• The sub-gingival section 19 of the connecting part 14 of the blank 10 shown in FIGS. 5-8 forms an important biological and functional part of the gingiva-sided surface of the finished crown.
  • As shown in FIG. 10, the sub-gingival section 19 can form an even larger gingiva-sided base plate of the crown, and it can have a convex outer surface 26.
  • Using the system according to the invention, before implanting the crown a healing cap (healing abutment) that forms the gingiva is placed on the implant that has a form corresponding to the outer surface 26 and impresses this form onto the gingiva during the healing process. The healing cap is then removed and the crown is attached. Thereby, the gingiva huddles against the outer surface 26.
  • In the embodiment of the invention described with reference to FIGS. 3 and 4, the formats for the dental crown to be made were determined by measurements in the patient's mouth. However, the invention is also suitable for use in a dental laboratory. For that, for example, a conventional impression of the to-be-restored row of teeth of the patient is initially made and a model 30 is cast there from, as shown in FIG. 11. A measurement abutment is placed in a conventional manner in the impression and thereby a corresponding implant 2 is placed in the model 30. The model 30 made in this manner represents essentially the situation according to FIGS. 1 and 2.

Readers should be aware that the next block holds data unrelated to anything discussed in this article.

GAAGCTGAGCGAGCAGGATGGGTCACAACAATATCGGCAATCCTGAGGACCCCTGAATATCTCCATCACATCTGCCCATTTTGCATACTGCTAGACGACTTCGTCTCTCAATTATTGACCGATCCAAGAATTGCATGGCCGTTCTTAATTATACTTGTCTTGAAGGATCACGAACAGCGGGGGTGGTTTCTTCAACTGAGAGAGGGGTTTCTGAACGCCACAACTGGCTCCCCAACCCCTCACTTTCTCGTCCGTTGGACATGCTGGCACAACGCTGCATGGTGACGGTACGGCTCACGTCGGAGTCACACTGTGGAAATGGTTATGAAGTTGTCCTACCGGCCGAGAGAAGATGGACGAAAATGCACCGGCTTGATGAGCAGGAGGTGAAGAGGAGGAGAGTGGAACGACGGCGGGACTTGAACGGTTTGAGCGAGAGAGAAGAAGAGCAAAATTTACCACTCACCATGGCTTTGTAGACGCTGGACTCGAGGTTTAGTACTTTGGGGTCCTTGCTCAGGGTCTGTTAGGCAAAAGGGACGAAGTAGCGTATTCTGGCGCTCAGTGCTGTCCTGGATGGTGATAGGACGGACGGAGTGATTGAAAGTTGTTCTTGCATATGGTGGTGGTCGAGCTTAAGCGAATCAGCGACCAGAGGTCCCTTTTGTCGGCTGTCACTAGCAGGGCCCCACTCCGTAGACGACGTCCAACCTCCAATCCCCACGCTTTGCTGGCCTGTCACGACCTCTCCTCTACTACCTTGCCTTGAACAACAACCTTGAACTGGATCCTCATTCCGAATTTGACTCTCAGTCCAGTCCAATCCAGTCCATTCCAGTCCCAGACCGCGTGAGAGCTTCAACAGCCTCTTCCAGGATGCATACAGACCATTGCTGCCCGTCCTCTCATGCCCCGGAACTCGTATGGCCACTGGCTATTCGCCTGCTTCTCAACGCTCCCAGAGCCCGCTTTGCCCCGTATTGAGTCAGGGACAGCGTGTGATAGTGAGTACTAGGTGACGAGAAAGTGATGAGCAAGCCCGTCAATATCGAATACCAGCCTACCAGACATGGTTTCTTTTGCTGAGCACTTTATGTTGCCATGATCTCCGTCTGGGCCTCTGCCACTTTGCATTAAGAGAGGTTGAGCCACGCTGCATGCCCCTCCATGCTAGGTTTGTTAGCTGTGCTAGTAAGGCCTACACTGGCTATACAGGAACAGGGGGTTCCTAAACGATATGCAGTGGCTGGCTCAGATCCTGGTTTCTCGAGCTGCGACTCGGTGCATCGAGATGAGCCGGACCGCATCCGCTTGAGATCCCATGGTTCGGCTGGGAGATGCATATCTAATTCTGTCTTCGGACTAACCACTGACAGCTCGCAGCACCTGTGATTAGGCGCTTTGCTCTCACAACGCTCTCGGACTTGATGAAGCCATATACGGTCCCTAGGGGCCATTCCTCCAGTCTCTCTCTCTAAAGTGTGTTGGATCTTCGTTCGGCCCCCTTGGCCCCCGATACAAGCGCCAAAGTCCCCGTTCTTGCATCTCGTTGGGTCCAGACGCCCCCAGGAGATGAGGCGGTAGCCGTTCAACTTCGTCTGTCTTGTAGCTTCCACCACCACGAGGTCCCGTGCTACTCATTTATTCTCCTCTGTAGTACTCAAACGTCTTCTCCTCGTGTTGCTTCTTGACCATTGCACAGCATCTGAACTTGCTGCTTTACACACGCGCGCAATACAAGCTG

• The form data for form-grinding the block 10 can be obtained from the model 30. In a possible embodiment, a wax-up abutment 29 is provided for that purpose, which has a body 31, for example, made of wax or another material that combines well with wax, and—similar to the blank—a sub-gingival anatomic implant connecting part 32. The latter fits on the implant 2 and can be fixed in it by means of a screw 22. To introduce and manipulate the screw 22 a channel 33 is provided within the body 31.
  • The dental technician attaches the wax-up abutment 29 to the implant 2′ of the model 30 and in known fashion waxes-up a dental crown 34 (or adapts a test form), which has the form of the tooth to be restored. The dental crown 34 is then removed from the model by loosening the screw 22 and placed into an optical or mechanical scanning device that records its form. In particular, the position of the channel 33 and the sub-gingival anatomic implant connecting parts 32 is thereby measured. The so-obtained data can be used for form-grinding the block 10, similar to the above-described method.